I just love the small crochet thread and the vintage patterns too!! but they just seem to take so much longer than something done in dk or worsted weight.

I was afraid such fine thread wouldn't provide much in the way of heat proofing, but it did the job when I took some carrot cake out of the oven this morning.

The other pattern I like is just a big 6 sided granny square type potholder (kind of like this one), with a few color changes to make it interesting. What would you want to get? Little frilly or big granny?

Tuesday, April 7, 2009

Parade of Prototypes

Hi, I'm Hillary and knitting is really my love but these hot pads and potholders are so much fun. It's really nice to step outside my comfort zone and try to create using didderent skills.

Swap ColorsI was so excited when I signed up. I went online and ordered up a bunch of Elann Sonata right away. It's such a lovely yarn. Great colors and a nice smooth finish. I also bought a few new crochet hooks that are more comfortable to use. Then I borrowed 200 Crochet Blocks by Jan Eaton from my library. This is a book I'd definitely love to add to my collection. It's got great blocks and I find the other information in it very helpful as well.

Tricolor SquareFinally I started testing potential patterns using random scraps of Sugar 'n Cream yarn and I just couldn't stop. I started with the block that really caught my eye. This is from the book and it's #35 Tricolor Square. Both DQ and Stinkerbelle have tried to claim this one for themselves. No matter which other pattern I try, this is the family favorite. Sadly it doesn't meet one of the criteria that I am looking for. I need a pattern that I feel I can really execute well and I think that this one is beyond my skill set.

Briar RoseBriar Rose (#78) was the second one I tried. I try not to let the color choice influence my impression of it but I just can't help being distracted by the crazy. I also think that the hook I used was not the right size. The stitches are a little loose which is odd because I've found that I'm a tight crocheter in general. It's something I'm working on.

Gothic SquareThe Gothic Square (#94) looked terriffic to me when I saw it in the book. It also worked well for me. The stitches and combinations were ones that I felt totally comfortable with. I just don't love this square even though I really want to. I'm not sure why but it's just not "The One".

WillowI really enjoyed crocheting Willow (#189) and I thought it was a winner but the family disagrees. They're just not feeling the love for it. I like the shapes and I think it could be a good potholder if I added a solid or textured back. I just think that it could get tedious repeating this pattern again and again.

Since none of the patterns in the book were jumping out and screaming at me, I kept trying more. I'll post about the rest of them including a bunch I found on the internet. I tried a total of nine patterns last week.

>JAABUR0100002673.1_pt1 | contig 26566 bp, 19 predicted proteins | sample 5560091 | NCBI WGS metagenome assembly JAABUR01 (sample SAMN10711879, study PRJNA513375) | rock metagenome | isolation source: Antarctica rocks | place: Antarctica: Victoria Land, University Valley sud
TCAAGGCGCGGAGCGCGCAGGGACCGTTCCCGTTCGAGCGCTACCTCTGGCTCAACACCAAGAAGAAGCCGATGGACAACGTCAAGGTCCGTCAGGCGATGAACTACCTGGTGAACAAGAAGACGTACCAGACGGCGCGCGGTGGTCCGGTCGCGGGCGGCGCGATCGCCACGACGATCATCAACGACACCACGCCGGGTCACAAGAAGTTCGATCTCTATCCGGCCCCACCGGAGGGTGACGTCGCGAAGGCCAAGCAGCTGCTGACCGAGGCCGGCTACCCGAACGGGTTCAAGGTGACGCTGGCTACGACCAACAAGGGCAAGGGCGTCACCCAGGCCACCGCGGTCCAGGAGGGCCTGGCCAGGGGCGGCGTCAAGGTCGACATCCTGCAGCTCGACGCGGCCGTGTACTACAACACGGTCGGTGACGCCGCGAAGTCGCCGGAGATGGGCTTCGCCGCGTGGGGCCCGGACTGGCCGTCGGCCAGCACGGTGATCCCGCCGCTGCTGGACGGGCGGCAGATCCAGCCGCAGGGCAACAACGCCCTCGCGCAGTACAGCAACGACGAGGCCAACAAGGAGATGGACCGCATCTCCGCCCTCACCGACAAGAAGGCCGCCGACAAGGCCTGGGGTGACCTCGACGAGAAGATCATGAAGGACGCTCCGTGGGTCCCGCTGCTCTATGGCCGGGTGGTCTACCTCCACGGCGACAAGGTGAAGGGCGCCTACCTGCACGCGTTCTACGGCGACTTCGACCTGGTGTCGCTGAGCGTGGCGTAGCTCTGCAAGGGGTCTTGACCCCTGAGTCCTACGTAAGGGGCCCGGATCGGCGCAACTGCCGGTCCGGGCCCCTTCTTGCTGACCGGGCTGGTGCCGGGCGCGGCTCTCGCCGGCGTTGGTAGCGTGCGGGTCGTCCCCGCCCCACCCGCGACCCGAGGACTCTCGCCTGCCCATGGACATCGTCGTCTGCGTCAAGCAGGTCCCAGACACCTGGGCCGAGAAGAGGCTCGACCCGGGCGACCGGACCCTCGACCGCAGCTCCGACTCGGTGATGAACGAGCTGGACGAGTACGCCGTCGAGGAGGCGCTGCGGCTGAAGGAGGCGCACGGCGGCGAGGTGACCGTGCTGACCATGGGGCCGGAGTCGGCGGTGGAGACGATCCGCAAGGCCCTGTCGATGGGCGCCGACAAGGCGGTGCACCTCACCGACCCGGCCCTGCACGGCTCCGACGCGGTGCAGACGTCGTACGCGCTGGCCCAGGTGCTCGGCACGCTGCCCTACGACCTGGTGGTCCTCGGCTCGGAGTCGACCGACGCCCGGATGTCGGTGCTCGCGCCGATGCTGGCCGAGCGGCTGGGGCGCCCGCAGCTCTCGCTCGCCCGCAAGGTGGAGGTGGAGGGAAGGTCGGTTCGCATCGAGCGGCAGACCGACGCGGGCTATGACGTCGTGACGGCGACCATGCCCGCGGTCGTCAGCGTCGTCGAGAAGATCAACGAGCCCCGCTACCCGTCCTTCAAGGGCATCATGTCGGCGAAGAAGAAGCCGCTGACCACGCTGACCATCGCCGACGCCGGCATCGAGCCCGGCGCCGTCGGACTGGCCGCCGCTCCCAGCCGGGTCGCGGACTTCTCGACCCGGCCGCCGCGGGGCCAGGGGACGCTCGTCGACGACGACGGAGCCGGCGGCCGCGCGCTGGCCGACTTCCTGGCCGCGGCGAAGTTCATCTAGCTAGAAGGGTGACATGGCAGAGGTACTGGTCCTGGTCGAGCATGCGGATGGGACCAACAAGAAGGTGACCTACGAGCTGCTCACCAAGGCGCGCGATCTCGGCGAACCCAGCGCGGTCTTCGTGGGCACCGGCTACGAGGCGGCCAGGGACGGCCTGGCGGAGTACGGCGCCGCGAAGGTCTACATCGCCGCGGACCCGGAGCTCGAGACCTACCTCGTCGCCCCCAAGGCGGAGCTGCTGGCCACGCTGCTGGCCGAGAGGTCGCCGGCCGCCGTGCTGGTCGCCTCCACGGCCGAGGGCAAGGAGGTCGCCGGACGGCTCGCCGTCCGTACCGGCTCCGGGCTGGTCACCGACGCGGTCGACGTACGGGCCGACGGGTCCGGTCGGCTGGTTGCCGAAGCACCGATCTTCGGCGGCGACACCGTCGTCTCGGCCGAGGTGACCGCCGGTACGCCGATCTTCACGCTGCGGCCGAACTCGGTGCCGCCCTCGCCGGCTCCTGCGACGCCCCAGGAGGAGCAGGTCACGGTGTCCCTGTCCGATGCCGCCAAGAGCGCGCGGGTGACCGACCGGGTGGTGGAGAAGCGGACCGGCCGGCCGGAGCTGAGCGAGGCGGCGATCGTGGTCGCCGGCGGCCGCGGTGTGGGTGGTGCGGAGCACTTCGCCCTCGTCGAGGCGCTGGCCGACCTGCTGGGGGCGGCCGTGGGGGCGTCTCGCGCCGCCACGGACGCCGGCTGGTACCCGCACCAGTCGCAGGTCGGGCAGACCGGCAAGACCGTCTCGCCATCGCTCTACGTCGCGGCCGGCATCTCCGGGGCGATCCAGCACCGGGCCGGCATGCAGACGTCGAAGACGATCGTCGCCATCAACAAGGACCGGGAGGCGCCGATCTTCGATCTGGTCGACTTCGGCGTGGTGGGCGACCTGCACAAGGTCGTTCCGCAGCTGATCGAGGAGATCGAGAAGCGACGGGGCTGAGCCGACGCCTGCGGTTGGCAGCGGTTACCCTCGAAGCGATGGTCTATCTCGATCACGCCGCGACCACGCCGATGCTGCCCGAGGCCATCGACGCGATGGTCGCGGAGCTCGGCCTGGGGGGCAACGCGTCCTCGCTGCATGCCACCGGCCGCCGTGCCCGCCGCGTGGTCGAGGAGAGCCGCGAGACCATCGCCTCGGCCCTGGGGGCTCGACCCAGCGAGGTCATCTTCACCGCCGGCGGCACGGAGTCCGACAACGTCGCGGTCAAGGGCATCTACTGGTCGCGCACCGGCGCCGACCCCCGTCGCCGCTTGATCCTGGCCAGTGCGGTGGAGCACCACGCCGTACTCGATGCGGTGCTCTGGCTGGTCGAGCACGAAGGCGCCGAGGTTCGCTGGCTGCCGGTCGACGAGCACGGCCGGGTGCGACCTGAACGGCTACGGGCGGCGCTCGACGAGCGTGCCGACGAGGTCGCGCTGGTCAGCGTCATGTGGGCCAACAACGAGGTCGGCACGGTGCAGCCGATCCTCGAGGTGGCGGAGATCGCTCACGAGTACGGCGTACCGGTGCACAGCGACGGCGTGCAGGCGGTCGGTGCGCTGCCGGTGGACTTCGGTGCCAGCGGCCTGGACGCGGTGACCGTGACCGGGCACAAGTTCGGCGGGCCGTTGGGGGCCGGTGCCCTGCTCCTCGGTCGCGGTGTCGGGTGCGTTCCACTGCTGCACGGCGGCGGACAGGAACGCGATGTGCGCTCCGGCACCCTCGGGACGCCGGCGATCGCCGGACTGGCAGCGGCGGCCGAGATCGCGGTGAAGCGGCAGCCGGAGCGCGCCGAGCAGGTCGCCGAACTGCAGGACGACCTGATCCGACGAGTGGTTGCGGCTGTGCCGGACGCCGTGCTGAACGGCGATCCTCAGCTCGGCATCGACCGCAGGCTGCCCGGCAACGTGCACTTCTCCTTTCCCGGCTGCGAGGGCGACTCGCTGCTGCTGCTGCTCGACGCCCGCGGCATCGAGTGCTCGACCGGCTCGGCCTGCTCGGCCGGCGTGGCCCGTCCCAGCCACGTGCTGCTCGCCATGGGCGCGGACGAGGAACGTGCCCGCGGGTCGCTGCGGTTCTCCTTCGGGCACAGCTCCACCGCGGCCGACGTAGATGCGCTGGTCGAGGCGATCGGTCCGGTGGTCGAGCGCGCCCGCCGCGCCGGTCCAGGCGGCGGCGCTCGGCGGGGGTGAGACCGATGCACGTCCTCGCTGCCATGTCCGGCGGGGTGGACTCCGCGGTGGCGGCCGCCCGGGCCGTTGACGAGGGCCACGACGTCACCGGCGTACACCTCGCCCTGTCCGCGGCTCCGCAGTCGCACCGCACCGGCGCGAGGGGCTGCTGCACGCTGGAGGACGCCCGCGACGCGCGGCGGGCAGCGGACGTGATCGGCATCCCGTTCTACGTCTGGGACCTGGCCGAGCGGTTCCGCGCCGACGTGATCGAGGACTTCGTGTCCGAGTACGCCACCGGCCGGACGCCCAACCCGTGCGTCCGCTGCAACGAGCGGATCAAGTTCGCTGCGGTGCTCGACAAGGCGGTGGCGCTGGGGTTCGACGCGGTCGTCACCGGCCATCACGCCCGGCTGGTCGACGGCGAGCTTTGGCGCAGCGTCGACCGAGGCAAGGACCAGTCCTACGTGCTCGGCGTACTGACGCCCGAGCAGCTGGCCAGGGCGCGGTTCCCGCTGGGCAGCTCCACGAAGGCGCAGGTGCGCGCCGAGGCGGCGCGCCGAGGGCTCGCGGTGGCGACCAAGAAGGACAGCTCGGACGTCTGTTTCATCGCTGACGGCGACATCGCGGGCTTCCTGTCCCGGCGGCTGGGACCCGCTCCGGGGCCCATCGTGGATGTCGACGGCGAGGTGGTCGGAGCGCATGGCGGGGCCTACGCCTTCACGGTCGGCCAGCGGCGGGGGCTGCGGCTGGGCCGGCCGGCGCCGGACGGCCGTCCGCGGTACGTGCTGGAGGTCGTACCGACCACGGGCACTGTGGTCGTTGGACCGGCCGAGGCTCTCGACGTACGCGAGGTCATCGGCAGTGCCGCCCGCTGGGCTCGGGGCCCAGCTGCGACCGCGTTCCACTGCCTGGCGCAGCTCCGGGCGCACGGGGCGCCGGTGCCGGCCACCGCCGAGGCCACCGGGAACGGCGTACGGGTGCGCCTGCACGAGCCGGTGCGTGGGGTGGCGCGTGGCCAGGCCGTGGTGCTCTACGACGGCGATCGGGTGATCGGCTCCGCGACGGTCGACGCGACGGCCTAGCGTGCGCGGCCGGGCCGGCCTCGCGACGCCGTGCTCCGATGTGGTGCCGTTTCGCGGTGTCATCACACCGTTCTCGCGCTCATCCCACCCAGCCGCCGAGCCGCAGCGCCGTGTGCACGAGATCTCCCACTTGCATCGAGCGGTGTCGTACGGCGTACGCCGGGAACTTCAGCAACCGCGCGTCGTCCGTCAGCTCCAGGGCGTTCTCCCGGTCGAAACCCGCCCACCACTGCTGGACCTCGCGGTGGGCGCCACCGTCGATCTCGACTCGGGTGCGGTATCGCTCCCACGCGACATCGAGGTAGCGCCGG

Cross posted to my blog.

Monday, April 6, 2009

Too Fru-Fru?

Cross posted at Sally Comes Unraveled and hot pads! and potholders - the swap.

Earlier I was debating whether or not to put a border on my potholders. I decided I should, so I tried adding the biscuit edging.

The potholder is a little ruffled now. I'm planning to block it lightly, so I think it will work out. But I'm still worried that it's a little too "fru-fru." What do you think?

Too Frou-Frou?

Friday, April 3, 2009

still working on a pattern

Hi everyone! It is so great to hear about everyone's progress.

I am still working on finding the right pattern- which makes me a little nervous!! All the ones posted so far are beautiful. It seems like every time I settle on a pattern, I start crocheting a prototype and find that the pattern is too hole-y... I mean, it's a hot pad, I don't want huge lacy holes that fingers and surfaces could get burned through- and then it is back to square one!! Smaller holes, like the ones pictured here seem fine, but I keep finding patterns with real WHOPPER holes.

I found a possibility among the free lion brand patterns and will share the outcome later tonight after I crochet a prototype.

Good luck everyone!

Thursday, April 2, 2009

2 down, 3-ish to go

I started out thinking I would test a couple different patterns, but I really like the first one I tried. They are (thankfully) a bit over 6 inches across. This has turned into quite the stash buster. So far I've used Plymouth Fantasy Naturale that was leftover from a pinwheel blanket and a baby shrug. I'm hoping I have enough without having to buy more.


The pattern is here. (ravelry) The construction is very interesting on these! Without the video, I would have been totally lost. I can see many more of these in my future.

Finished: 5 Scalloped Hot Pads

Wow, I had way too much fun making these. They became addicting and I am became obsessed. I definitely will be making more of these in the future. I want to thank Adrian and Maritza for starting this Swap because I never thought about making hot pads and potholders. Thank you for opening up a whole new world to me. :-)

The pattern has you make 2 sides and then they are single crocheted together. The wool ones are 6.5 inches and the cotton ones are slightly wider. For yarn info on each of these hot pads, please visit my blog to see the blog post on them. The pattern link is here.